PHOENIX -- In the West, where the deer and the antelope used to play, the spirit of "leave us alone" government used to prevail. But governments of Western states are becoming more like those elsewhere, alas.
Consider the minor -- but symptomatic -- matter of the government-abetted aggression by "interior designers" against mere "decorators," or against interior designers whom other interior designers wish to demote to the status of decorators. Some designers think decorators should be a lesser breed without the law on its side.
Those categories have blurry borders. Essentially, interior designers design an entire space, sometimes including structural aspects; decorators have less comprehensive and more mundane duties -- matching colors, selecting furniture, etc.
In New Mexico, anyone can work as an interior designer. But it is a crime, punishable by a fine of up to $1,000 and up to a year in prison, to list yourself on the Internet or in the Yellow Pages as, or to otherwise call yourself, an "interior designer" without being certified as such. Those who favor this censoring of truthful commercial speech are a private group that controls, using an exam administered by a private national organization, access to that title.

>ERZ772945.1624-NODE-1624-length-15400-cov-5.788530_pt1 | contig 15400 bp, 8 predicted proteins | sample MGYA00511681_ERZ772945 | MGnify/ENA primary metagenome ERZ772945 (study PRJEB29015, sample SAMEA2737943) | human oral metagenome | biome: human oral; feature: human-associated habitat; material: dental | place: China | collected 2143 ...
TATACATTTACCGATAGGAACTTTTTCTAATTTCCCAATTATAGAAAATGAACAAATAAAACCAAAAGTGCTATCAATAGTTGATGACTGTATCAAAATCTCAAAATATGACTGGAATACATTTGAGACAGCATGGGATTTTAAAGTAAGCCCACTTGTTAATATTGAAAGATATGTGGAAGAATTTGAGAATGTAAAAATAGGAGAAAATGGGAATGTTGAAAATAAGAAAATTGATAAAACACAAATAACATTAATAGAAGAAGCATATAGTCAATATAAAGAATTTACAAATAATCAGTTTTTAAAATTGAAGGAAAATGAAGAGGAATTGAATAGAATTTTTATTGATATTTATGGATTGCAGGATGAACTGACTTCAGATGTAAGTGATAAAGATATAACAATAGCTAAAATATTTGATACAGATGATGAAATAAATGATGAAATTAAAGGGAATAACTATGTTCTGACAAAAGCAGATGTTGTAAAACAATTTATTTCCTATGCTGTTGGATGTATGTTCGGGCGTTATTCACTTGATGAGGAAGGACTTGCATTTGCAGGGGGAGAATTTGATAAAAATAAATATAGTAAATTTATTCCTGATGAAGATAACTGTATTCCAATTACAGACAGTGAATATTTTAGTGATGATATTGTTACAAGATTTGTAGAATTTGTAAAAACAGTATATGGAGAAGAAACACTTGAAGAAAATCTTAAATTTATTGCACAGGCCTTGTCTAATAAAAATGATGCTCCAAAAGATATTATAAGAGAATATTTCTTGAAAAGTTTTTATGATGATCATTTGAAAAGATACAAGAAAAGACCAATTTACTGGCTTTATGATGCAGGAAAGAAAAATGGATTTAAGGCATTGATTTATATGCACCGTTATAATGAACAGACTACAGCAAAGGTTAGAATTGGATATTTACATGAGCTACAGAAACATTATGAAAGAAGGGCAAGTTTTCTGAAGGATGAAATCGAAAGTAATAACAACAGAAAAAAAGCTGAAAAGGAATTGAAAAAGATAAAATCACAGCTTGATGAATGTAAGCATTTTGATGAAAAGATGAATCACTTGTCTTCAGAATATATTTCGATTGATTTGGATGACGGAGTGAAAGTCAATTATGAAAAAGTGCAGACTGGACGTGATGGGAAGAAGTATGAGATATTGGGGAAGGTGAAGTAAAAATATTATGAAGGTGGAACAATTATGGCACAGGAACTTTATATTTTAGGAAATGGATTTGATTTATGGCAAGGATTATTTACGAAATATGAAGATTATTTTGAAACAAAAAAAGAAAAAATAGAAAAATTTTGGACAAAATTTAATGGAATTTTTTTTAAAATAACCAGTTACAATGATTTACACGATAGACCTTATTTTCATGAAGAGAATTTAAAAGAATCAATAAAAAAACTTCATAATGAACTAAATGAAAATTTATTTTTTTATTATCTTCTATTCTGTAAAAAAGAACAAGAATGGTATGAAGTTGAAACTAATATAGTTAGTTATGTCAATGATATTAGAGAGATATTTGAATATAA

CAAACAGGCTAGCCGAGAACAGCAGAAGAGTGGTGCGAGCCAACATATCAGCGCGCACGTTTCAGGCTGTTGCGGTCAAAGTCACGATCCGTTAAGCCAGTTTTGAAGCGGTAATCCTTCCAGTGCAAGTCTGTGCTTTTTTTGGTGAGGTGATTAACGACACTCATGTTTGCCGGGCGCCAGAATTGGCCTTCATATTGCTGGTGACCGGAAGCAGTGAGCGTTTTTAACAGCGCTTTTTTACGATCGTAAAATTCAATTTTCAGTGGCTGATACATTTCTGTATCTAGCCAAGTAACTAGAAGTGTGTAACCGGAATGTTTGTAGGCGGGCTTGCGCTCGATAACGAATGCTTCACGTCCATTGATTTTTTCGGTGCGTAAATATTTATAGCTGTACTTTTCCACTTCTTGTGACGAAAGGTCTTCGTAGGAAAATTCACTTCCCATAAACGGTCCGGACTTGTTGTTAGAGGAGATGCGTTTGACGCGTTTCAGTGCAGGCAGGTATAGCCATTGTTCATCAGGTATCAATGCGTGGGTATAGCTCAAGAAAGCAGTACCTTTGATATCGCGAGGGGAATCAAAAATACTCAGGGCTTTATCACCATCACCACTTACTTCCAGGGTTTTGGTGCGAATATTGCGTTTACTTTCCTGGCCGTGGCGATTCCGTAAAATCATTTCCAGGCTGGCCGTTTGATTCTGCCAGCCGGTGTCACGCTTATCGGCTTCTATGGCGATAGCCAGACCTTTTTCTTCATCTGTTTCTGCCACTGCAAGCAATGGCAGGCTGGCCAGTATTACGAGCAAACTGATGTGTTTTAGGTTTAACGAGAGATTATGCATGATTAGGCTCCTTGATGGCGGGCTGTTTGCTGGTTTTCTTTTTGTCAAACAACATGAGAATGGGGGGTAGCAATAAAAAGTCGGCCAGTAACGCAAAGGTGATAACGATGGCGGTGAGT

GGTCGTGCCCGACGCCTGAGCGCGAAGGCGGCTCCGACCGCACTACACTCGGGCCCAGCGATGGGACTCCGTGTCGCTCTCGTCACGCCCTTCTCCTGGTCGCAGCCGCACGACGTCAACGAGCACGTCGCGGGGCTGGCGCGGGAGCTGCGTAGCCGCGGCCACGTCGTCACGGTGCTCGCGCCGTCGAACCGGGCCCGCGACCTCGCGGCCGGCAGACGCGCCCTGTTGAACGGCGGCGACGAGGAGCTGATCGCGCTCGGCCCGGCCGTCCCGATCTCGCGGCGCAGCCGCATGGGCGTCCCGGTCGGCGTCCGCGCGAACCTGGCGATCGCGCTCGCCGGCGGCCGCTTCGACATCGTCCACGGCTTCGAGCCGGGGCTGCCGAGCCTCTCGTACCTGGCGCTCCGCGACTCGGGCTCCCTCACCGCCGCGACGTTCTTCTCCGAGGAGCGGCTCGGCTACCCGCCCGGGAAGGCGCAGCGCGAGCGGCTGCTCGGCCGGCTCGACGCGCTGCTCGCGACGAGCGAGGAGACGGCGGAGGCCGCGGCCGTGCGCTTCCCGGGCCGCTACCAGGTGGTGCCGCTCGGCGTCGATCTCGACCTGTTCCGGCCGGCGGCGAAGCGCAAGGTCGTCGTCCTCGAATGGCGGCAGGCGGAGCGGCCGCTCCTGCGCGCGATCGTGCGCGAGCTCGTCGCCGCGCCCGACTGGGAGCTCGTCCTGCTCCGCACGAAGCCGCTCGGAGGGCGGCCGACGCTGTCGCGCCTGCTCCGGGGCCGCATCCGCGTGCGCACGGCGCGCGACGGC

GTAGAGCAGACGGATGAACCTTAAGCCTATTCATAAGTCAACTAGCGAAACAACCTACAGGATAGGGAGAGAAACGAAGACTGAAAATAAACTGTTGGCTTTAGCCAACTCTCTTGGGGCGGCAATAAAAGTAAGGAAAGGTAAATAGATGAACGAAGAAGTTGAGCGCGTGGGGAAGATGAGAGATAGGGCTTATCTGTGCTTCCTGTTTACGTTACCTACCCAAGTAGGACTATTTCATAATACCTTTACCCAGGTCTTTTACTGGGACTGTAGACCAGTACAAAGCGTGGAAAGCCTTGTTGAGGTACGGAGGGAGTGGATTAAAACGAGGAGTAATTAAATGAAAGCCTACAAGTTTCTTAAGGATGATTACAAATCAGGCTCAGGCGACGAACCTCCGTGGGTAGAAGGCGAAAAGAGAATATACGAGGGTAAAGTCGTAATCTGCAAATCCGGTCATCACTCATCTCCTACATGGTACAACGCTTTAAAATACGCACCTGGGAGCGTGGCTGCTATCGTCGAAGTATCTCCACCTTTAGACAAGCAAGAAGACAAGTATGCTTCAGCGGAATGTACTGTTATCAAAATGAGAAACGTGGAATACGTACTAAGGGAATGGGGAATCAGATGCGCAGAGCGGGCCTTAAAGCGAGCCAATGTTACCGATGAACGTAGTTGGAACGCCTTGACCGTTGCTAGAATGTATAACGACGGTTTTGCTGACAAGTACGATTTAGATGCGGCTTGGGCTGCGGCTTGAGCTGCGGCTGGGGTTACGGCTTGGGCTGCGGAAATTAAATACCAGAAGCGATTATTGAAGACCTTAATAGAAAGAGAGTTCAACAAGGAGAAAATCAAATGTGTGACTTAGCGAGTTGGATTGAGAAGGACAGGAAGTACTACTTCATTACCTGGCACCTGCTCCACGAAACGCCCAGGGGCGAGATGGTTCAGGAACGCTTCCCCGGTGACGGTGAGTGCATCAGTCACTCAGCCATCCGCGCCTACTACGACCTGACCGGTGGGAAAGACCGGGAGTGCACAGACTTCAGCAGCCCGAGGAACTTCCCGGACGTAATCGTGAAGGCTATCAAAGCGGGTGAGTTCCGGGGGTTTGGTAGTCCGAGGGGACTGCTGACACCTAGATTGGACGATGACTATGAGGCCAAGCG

This is done in the name of "professionalization," but it really amounts to cartelization. Persons in the business limit access by others -- competitors -- to full participation in the business.
Being able to control the number of one's competitors, and to dispense the pleasure of status, is nice work if you can get it, and you can get it if you have a legislature willing to enact "titling laws." They regulate -- meaning restrict -- the use of job descriptions. Such laws often are precursors of occupational licensing, which usually means a mandatory credentialing process to control entry into a profession with a particular title.
In Nevada, such regulation has arrived. So in Las Vegas, where almost nothing is illegal, it is illegal -- unless you are licensed, or employed by someone licensed -- to move, in the role of an interior designer, any piece of furniture, such as an armoire, more than 69 inches tall. A Nevada bureaucrat says that "placement of furniture" is an aspect of "space planning" and therefore is regulated -- restricted to a "registered interior designer."